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Jack Dylan Grazer Talks Being SHAZAM!’s Superhero Sidekick

Jack Dylan Grazer Talks Being SHAZAM!’s Superhero Sidekick

Jack Dylan Grazer already took the world by storm with his performance as Eddie Kaspbrak in 2017’s smash hit blockbuster It. As part of the young and endlessly charming cast he became a full blown star, so it was with much excitement that film fans everywhere found out he would be taking on the role of Freddy Freeman in DC’s Shazam!. In the comics, the character is the best friend of Billy Batson, the kid who would become the titular hero. Ultimately, Freddy would even becomes Shazam’s caped sidekick.

When we visited the Toronto-based set of the film, we got the chance to chat with Grazer. Seated in the bowels of the epic Rock of Eternity stage—where Billy meets the wizard Shazam—for a roundtable interview, the young actor was all smiles and still in costume wearing an Aquaman T-shirt. It was clear that he’s incredibly excited by the opportunity to be a part of the ever growing world of superheroes, even if he isn’t one himself… yet.

We keep hearing that your character is sort of the “in” to the DCU because he’s the fan of all the superheroes. 

Grazer: I grew up with DC—with Batman, the Justice League, all those. But going into Freddy, I did have to look deeper into all these crazy universes and stuff that I knew nothing about. Freddy’s like a huge extraordinaire. I wish I could know all that.

How much fun is it working with Zach?

Grazer: He’s the best. It’s so much fun. We get to play off each other in the greatest ways. The chemistry is so good. It’s really good. Zach is obviously a smart, intelligent man, but he does have these little boy sides of him and it’s so funny.

Can you talk about how Freddy helps Shazam embrace being a hero?

Grazer: Freddy, as you all know, has a disability with his foot and his spine, and he, in my eyes, is kind of a hero due to the fact that he doesn’t really let the hate get to him. He kind of uses that disability, I guess you could say, to his advantage. He laughs about his disability rather than feeling sorry for himself, which I think is a really cool, strong move, and he kind of teaches Billy that like, “This is the most f***in’ cool thing that you could ever have! Dude, embrace the s*** out of this!”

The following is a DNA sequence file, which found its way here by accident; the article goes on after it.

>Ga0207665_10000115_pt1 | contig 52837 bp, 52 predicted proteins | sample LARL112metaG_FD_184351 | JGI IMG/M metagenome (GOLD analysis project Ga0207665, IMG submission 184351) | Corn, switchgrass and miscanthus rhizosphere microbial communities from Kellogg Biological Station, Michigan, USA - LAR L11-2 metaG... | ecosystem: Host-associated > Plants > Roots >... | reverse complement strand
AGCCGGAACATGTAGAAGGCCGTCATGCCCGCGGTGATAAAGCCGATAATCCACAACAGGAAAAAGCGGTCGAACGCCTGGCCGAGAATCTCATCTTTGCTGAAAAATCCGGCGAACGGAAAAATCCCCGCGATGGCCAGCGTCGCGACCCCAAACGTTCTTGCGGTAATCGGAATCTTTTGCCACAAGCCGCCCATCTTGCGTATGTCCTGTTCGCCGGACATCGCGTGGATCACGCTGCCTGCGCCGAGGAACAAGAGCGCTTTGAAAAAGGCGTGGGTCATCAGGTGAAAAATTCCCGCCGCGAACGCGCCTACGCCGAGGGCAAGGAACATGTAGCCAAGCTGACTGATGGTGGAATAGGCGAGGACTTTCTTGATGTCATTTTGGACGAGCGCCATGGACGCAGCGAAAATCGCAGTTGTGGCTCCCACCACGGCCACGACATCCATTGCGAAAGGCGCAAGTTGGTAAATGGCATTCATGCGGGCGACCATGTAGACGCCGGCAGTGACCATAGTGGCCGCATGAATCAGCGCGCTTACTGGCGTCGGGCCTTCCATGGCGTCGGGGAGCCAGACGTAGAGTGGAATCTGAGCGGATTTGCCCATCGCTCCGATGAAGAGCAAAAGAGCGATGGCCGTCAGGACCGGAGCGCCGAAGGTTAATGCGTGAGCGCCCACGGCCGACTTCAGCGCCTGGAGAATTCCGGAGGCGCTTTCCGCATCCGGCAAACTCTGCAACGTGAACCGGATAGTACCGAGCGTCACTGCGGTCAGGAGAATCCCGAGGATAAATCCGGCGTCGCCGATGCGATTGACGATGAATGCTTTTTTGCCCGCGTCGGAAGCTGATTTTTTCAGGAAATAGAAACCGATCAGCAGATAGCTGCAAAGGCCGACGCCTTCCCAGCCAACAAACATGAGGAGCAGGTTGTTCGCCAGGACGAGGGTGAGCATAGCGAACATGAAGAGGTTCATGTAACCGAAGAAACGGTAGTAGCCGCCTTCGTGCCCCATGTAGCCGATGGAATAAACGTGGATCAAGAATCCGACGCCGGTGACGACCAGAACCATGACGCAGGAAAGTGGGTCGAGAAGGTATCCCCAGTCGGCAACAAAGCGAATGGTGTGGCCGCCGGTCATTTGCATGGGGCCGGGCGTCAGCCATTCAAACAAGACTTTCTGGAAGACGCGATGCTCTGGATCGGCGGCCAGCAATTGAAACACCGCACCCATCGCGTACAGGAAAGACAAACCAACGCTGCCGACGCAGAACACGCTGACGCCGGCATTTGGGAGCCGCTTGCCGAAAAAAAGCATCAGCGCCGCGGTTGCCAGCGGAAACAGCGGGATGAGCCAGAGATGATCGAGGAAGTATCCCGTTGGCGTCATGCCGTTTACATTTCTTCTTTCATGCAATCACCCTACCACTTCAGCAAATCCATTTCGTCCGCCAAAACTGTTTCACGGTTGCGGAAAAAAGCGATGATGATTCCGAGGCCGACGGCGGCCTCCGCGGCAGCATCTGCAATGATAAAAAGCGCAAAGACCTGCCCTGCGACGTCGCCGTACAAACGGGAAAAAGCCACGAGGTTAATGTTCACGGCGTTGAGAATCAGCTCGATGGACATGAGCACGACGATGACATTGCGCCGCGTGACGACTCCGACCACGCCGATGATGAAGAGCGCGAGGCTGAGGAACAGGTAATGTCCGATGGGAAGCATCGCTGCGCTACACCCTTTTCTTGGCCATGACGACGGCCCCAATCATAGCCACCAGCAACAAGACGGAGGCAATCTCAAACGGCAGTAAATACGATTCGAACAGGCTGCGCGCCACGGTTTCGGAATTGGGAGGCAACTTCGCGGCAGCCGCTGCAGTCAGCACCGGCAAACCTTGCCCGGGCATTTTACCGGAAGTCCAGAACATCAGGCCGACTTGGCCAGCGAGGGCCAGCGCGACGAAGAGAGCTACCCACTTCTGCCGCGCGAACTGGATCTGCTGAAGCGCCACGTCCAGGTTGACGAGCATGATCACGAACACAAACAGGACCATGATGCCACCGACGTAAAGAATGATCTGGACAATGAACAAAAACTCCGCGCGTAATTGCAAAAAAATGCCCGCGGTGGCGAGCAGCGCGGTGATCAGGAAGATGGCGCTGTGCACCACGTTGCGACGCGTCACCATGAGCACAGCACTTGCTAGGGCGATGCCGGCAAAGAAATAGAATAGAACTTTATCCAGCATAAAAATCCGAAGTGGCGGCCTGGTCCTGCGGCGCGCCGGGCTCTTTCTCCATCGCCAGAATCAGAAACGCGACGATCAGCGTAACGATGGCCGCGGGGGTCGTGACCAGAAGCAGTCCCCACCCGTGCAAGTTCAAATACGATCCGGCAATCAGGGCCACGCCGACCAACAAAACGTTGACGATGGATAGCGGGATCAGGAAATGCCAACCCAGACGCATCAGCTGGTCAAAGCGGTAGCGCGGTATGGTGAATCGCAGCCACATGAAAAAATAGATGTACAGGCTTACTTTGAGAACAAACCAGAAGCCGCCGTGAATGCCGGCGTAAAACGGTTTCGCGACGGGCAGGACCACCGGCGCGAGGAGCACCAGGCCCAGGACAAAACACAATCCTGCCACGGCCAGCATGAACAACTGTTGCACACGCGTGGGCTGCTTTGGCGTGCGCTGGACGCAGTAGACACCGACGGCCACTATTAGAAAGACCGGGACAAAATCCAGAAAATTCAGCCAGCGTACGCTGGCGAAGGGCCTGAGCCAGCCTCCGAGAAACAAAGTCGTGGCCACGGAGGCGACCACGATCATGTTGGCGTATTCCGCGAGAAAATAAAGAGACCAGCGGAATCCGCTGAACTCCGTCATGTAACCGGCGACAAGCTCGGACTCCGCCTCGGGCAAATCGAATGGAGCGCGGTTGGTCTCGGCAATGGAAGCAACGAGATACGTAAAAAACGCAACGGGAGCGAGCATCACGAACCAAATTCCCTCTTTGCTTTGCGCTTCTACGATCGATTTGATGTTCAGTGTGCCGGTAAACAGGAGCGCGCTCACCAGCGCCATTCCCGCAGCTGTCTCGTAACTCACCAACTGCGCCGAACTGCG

Billy seems a bit meaner in this iteration. Could you tell us about his relationship with Freddy?

Grazer: I feel like Billy’s nicer when he’s Shazam. I don’t know what that means. I get it, though, because he’s being brought into this foster home and he doesn’t really feel like he wants to embrace anybody because he’s like, “I don’t want to be here.” That’s understandable. So he does have his moments.

How’s Freddy different from you as a person?

Grazer: I’ve actually noticed along the way and also when I auditioned that me and Freddy are really similar and really quick and really ironic and witty and cynical. We both really don’t take hatred. We don’t take it in offense. We kind of use it to our advantage. It’s another opportunity for me to use a joke or roast someone when it’s not mean. I realized that we’re both really resilient and strong when it comes to getting bullied and stuff. And we’re both super confident and we’re also cool.

I feel like every superhero now has the man in the van, the person who’s an expert who’s not actually there next to him. Do you kind of feel like that’s almost your role in this film?

Grazer: Yeah, kind of like a sidekick or his Alfred. I feel like Alfred in Batman, like I know everything. It’s like, “Yeah, he’s gonna be hiding there and he’s gonna be over there.” Because I know all about this and I plan everything out. So yeah, I do feel like that. It’s pretty cool.

How do you feel about comic book films and the genre as a whole? Were you a fan before? Are you more of a fan now or do you feel like you have a broader understanding of the genre?

Grazer: Well, it’s kind of like going to Comic-Con, let’s say, and then being an attraction at Comic-Con. It’s kind of like that. Like going to Comic-Con and being like, “Wow! These people are awesome!” and then being those people that people say are awesome. One of my greatest dreams is to be in a superhero movie, especially DC, because I grew up with DC. And it’s a dream come true. Even though I’m not Shazam, it’s a dream. It’s really cool. I’m livin’ it, so I’m really grateful.

Shazam! hits screens on April 5.

Images: DC, Warner Bros.

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